‘Outstanding’ Marylebone secondary school to become academy
Move could see St Marylebone comprehensive receive more funding from central government
A Marylebone secondary school rated ‘outstanding’ in its latest inspection report is set to leave local government control and become an academy.
St Marylebone Church of England High School, a comprehensive for girls aged 11 to 18, is proposing to convert to academy status from September 2011 and is currently consulting residents on the plans.
The move would see the school receive funding direct from central government while it would be open to additional private funding. It would also have more power over its teaching as it would no longer have to follow the National Curriculum.
Chairman of governors Margaret Mountford is eager to distance the changes from those seen when academies are brought in to replace failing schools.
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She said the school would be “a new type of academy” based on the government’s policy established last summer to encourage schools classed as ‘outstanding’ or ‘good’ by Ofsted to become academies.
“I think people always worry about change and one issue that all schools converting to academies face is that the old style academies were brought in to replace failing schools,” she said.
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“Because of that the term academy is tainted in some people’s eyes. I think as more and more schools become academies then that association will go away.
“St Marylebone School has had an outstanding record in recent years, not just in terms of exam results but in the quality of all-round education which it provides for its students.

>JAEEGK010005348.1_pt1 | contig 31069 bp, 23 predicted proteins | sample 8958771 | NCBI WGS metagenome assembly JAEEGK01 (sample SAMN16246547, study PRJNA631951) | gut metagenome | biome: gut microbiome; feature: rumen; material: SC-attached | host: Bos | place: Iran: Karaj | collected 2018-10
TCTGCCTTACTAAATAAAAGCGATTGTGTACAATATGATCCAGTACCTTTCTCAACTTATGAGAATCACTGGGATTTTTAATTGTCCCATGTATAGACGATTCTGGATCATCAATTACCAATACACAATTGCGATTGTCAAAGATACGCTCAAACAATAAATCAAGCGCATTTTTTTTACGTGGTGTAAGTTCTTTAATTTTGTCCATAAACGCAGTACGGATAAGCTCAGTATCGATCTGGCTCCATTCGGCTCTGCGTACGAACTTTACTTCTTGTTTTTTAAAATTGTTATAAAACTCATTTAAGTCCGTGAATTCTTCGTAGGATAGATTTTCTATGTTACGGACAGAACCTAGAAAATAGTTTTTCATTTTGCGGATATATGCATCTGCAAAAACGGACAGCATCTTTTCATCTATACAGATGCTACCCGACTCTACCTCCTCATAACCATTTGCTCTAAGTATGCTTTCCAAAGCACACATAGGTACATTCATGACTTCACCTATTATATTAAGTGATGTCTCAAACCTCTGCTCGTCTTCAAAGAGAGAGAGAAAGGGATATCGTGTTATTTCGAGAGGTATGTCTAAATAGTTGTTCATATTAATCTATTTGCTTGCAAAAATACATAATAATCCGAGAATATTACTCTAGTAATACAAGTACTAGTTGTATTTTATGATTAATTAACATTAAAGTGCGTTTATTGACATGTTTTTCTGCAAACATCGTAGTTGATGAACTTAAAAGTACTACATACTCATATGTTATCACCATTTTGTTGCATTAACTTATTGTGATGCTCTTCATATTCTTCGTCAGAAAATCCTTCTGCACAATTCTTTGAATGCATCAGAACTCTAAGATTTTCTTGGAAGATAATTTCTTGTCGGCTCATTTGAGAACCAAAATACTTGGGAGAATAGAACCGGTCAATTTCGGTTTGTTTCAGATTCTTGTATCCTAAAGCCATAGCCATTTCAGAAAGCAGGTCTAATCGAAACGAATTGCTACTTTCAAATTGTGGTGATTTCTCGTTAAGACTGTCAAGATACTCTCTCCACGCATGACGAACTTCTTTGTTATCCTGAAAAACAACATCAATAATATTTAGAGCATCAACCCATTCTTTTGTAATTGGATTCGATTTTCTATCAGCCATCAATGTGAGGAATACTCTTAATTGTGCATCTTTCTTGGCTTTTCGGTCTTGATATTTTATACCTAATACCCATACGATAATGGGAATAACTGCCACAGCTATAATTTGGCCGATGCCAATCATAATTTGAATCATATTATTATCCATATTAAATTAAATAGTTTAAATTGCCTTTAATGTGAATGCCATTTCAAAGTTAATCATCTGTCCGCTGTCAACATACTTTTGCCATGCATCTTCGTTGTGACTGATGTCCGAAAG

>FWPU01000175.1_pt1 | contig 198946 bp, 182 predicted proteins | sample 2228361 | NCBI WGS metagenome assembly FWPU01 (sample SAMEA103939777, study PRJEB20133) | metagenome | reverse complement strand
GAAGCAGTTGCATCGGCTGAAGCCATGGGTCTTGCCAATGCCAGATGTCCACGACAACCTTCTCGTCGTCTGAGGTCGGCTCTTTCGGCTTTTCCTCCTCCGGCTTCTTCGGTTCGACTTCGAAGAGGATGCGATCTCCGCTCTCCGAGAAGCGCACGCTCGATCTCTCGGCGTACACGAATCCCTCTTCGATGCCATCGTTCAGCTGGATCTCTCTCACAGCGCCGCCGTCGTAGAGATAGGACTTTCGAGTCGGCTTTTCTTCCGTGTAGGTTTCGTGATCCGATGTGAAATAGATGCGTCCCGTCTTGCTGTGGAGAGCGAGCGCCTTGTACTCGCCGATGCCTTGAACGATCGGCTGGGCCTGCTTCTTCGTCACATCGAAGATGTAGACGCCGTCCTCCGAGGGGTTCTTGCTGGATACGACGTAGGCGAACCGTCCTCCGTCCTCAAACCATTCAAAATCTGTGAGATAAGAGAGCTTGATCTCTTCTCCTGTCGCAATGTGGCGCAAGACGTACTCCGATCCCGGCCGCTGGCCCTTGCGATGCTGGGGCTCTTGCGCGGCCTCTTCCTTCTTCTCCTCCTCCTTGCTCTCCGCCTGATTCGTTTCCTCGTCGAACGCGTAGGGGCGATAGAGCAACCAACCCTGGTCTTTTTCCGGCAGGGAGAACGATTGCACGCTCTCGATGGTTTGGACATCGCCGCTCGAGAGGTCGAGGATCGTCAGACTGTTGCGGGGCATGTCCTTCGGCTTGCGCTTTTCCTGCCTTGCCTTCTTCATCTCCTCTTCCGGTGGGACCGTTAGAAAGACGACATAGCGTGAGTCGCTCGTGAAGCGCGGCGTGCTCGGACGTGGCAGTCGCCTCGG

“This has been achieved not only by the dedication and expertise of our staff, but also by seizing opportunities for change when they have arisen.”
She added: “We feel that we will make better use of the additional funds we will be allocated than is presently made of them, and that we can use the new freedoms to enhance the teaching and learning experience in our school. We see academy status as the next logical step for us to take.”
As well as applying for funding direct from central government, the school would be able to set its own pay scales, terms and conditions for staff.
“We would have more flexibility in how we structure the timetable in Years 7 and 8, with the possibility of different subject groupings and more time for inter-disciplinary projects,” said lawyer and businesswoman Ms Mountford, best known for working as Lord Alan Sugar’s aide in The Apprentice.
“For Years 9 and upwards this is likely to be only of little effect – we have been running a ‘free’ creative Year 9 for some time already, we will still have to teach the requisite courses for GCSEs and other public examinations, and the proposed English Baccalaureate applies to academies as well as to other schools.”
Ms Mountford is also keen to emphasise that a number of elements of school life would not change including its name, admissions policy, religious ethos, and locations on Marylebone High Street and Blandford Street.
The school’s consultation ends on April 5. For more information visit www.stmaryleboneschool.com.